On the Beat | By Wong Chun Wai

Let’s continue to do it the Tunku’s way

Our National Day is a testimony of how three main races came together for a common cause. It is about achieving independence without shedding a drop of blood, unlike in other countries.

On Feb 9, 1957, Tunku Abdul Rahman spoke over Radio Malaya to appeal for funds. He wanted RM1mil for the celebration, a grand sum then, because the occasion needed to be celebrated fittingly.

The money, he said, would not only be used to upgrade roads, buildings and to entertain foreign guests but also to feed the poor at mosques, churches, temples and at the homes of the old and destitute.

He made it a point to mention the places of worship of all three religions. That is the mark of a true Malaysian leader. One may even say that it is a rarity these days for some of our politicians to even see beyond their own faith and ethnicity.

For the Tunku, Malaysia was a celebration of all races. He never forgot that and he made it a point to always remind the people that this was a country for all of us. That is what a great Malaysian leader should be.

The Tunku was not the smartest of Malaysian politicians and he made it known that he had to struggle to pass his Bar exams in London. But he never succumbed to the temptation of playing the racial card to be popular with the Malays.

In that radio address, the Tunku told his listeners that independence was won by "the spontaneous support of all communities in this country – Malays, Chinese, Indians and others who regard Malaya as their home". And certainly he never questioned the loyalty of non-Malays or to even remotely suggest that they were immigrant races. 

This is what our National Day is all about – a reminder to Malaysians, especially the younger ones, that a nation was born because the three main ethnic groups could work together. 

The doomsayers did not give us much of a chance then, predicting that our country would break up when natives fight each other once the British leave. But we will turn 49 years old next week.

We have absolutely every reason to feel proud. We should never be distracted, even if we are sometimes hurt by the remarks of one or two politicians who want to climb the political hierarchy by creating imaginary racial enemies.

Rural Development Minister Datuk Seri Aziz Shamsuddin, for example, aptly reminded Malaysians that all of us should refrain from making remarks that can hurt others. It is a sensible piece of advice from a senior politician.

Seasoned politicians will realise that to win an election, a candidate needs the support of all races. Even in a constituency with a predominant race, it is the minority that would swing the victory. 

In short, a politician must not make the silly mistake of seeing himself as the hero of a community. He has to represent the aspirations of all races. As Datuk Seri Abdullah Ahmad Badawi said, even if he is a Malay leader, he is also a Malaysian leader.

Making others out to be the bogeyman is an outdated political tactic. In the past, the opposition used race and religion to incite hatred to gain votes but even these parties have realised that voters are not so easily duped, even if the nation still needs to work harder on race relations.

Barisan Nasional, and previously the Alliance, has a time-tested record of working together. Certainly, no one party has taken advantage of the other.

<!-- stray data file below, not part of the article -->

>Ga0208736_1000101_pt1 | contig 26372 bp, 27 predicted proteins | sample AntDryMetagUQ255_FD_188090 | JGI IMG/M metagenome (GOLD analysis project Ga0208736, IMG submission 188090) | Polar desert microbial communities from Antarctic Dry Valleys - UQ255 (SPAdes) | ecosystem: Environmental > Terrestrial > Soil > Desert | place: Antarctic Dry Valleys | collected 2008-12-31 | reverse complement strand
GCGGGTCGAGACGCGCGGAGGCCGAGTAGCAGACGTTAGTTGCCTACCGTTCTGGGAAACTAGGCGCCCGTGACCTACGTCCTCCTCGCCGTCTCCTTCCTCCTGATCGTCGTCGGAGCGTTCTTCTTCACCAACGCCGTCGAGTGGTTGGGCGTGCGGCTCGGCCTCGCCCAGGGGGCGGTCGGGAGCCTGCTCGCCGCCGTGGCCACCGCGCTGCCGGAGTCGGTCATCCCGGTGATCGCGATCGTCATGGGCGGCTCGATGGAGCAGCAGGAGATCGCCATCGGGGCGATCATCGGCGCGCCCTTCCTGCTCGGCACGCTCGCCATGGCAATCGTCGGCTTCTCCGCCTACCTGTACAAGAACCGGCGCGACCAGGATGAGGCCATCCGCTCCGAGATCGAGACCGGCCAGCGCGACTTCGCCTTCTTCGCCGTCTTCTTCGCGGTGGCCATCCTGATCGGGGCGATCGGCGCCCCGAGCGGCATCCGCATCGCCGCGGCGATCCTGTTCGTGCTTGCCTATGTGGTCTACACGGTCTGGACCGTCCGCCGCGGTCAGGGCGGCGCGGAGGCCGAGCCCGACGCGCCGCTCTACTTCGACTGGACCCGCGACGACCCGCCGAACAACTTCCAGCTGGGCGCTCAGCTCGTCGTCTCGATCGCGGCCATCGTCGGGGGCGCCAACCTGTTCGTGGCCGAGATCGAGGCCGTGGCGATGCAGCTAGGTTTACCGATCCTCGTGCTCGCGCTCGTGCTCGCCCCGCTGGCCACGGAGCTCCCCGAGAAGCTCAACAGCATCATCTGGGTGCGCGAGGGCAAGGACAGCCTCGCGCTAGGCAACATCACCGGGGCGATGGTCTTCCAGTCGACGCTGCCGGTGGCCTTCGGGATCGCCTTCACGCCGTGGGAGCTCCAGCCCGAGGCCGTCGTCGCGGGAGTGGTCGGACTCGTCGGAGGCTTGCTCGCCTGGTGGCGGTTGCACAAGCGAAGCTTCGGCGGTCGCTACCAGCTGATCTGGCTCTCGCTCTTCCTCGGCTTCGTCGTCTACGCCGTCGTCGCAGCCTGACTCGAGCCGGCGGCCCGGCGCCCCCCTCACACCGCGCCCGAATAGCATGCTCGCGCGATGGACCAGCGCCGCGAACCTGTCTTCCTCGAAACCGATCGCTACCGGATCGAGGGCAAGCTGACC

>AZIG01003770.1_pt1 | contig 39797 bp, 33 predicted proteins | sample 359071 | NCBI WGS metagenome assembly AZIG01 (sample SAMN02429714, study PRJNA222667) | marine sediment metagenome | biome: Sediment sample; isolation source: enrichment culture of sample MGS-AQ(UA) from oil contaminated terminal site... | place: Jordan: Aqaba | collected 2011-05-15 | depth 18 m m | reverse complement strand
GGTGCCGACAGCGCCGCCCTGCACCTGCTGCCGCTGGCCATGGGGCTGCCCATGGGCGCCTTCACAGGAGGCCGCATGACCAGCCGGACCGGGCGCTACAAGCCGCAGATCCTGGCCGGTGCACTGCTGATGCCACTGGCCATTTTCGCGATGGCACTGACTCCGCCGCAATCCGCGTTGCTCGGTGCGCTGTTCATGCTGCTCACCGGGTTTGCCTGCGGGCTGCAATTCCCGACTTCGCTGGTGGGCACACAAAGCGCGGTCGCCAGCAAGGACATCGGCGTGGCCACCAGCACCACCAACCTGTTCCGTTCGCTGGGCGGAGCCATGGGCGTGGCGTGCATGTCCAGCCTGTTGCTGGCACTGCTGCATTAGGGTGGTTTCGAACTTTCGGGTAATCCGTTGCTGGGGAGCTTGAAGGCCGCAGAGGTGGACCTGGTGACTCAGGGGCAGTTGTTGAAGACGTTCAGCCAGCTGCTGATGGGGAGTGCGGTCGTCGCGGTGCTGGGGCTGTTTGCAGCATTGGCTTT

They have given each other support, even at the expense of losing political support, because the three parties believed in long-term relations. They have stood against many challenges and they continue to do so.

But that is not all. Greater efforts must be made to instil the Malaysian consciousness. The realisation of the sacred positions of Islam and the Malay language is imperative, just as there is a need to appreciate the positive implications of a multi-racial society. Certainly, multiculturalism is not a dirty word. 

Given the communal-based structure of our political system, we hope our community leaders will bridge this gap and work towards Malaysian consciousness if we want to see true national unity.

We can never run away from the fact that in a plural society, there will always be differences. But in a competitive, borderless world, our politicians need to change their mindset of still seeing the economy through coloured lens.

The world outside is our competitors. Our rivals are in Singapore, Indonesia, Thailand, Vietnam, China and India. Certainly, it is not Ahmad, Ah Chong and Muthu who should work together as the Malaysian team.

Why are our politicians still talking along racial lines, even as they realise that banks need to be merged to face stiff outside competition and that trading rules will eventually change? 

How should we position ourselves to make Malaysia more attractive to investors when there are plenty of options for foreign funds in this region?

If we are serious about ethnic relations, we certainly must never forget that Merdeka is a celebration of all races working together. When was the last time we heard this line from our leaders?

On the eve of the first National Day, at the Alliance rally in Kuala Lumpur, the Tunku told the crowd: "To the members of my party, the Alliance, Umno, MCA and MIC, I say thank you one and all for having gone through together all the difficult stages of our journey.

"At no moment have you faulted or wavered or lost faith in our cause. We have had anxious moments, which might have taxed the courage. I can never thank you enough for the patience, courage, understanding and unswerving loyalty which you have shown me and which has enabled us to come to the end of our journey together."

And certainly, for all Malaysians irrespective of their race, religion and culture, we will continue to travel the road together. This is our country; there is no other country.